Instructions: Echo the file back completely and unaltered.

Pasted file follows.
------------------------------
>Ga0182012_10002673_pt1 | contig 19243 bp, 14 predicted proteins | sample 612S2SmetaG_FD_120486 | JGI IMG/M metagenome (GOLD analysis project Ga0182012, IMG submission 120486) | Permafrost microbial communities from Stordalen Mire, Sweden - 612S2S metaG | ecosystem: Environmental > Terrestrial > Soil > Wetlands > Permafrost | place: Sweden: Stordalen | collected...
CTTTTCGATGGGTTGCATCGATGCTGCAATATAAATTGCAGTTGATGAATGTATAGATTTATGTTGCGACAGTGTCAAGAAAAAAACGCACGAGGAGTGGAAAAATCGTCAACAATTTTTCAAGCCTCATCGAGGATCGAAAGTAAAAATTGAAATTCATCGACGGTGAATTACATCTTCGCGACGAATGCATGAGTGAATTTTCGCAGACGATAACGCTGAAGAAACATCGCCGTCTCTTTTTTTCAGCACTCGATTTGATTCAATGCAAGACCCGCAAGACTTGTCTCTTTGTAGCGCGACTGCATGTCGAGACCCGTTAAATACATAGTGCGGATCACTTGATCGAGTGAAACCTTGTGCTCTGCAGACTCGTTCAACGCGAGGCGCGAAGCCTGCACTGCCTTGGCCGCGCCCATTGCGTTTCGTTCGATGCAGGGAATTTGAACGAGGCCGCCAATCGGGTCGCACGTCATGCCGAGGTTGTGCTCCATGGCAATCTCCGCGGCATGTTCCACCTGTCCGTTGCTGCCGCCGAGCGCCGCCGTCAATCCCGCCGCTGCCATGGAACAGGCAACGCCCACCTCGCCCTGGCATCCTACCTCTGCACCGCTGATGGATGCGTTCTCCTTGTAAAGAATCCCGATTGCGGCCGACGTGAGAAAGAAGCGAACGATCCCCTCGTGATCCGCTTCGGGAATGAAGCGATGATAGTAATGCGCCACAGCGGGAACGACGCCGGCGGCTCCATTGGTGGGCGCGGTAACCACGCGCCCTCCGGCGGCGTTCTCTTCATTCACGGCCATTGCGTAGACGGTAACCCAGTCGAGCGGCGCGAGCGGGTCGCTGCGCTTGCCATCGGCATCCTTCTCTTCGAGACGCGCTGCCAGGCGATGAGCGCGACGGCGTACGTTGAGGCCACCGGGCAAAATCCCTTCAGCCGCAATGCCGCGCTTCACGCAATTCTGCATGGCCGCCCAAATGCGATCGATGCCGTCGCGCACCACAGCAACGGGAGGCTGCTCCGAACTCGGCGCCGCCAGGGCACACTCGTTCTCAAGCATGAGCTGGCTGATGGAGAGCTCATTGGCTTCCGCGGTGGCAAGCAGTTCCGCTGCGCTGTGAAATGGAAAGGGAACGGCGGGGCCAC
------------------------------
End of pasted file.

>Ga0182012_10002673_pt1 | contig 19243 bp, 14 predicted proteins | sample 612S2SmetaG_FD_120486 | JGI IMG/M metagenome (GOLD analysis project Ga0182012, IMG submission 120486) | Permafrost microbial communities from Stordalen Mire, Sweden - 612S2S metaG | ecosystem: Environmental > Terrestrial > Soil > Wetlands > Permafrost | place: Sweden: Stordalen | collected...
CTTTTCGATGGGTTGCATCGATGCTGCAATATAAATTGCAGTTGATGAATGTATAGATTTATGTTGCGACAGTGTCAAGAAAAAAACGCACGAGGAGTGGAAAAATCGTCAACAATTTTTCAAGCCTCATCGAGGATCGAAAGTAAAAATTGAAATTCATCGACGGTGAATTACATCTTCGCGACGAATGCATGAGTGAATTTTCGCAGACGATAACGCTGAAGAAACATCGCCGTCTCTTTTTTTCAGCACTCGATTTGATTCAATGCAAGACCCGCAAGACTTGTCTCTTTGTAGCGCGACTGCATGTCGAGACCCGTTAAATACATAGTGCGGATCACTTGATCGAGTGAAACCTTGTGCTCTGCAGACTCGTTCAACGCGAGGCGCGAAGCCTGCACTGCCTTGGCCGCGCCCATTGCGTTTCGTTCGATGCAGGGAATTTGAACGAGGCCGCCAATCGGGTCGCACGTCATGCCGAGGTTGTGCTCCATGGCAATCTCCGCGGCATGTTCCACCTGTCCGTTGCTGCCGCCGAGCGCCGCCGTCAATCCCGCCGCTGCCATGGAACAGGCAACGCCCACCTCGCCCTGGCATCCTACCTCTGCACCGCTGATGGATGCGTTCTCCTTGTAAAGAATCCCGATTGCGGCCGACGTGAGAAAGAAGCGAACGATCCCCTCGTGATCCGCTTCGGGAATGAAGCGATGATAGTAATGCGCCACAGCGGGAACGACGCCGGCGGCTCCATTGGTGGGCGCGGTAACCACGCGCCCTCCGGCGGCGTTCTCTTCATTCACGGCCATTGCGTAGACGGTAACCCAGTCGAGCGGCGCGAGCGGGTCGCTGCGCTTGCCATCGGCATCCTTCTCTTCGAGACGCGCTGCCAGGCGATGAGCGCGACGGCGTACGTTGAGGCCACCGGGCAAAATCCCTTCAGCCGCAATGCCGCGCTTCACGCAATTCTGCATGGCCGCCCAAATGCGATCGATGCCGTCGCGCACCACAGCAACGGGAGGCTGCTCCGAACTCGGCGCCGCCAGGGCACACTCGTTCTCAAGCATGAGCTGGCTGATGGAGAGCTCATTGGCTTCCGCGGTGGCAAGCAGTTCCGCTGCGCTGTGAAATGGAAAGGGAACGGCGGGGCCAC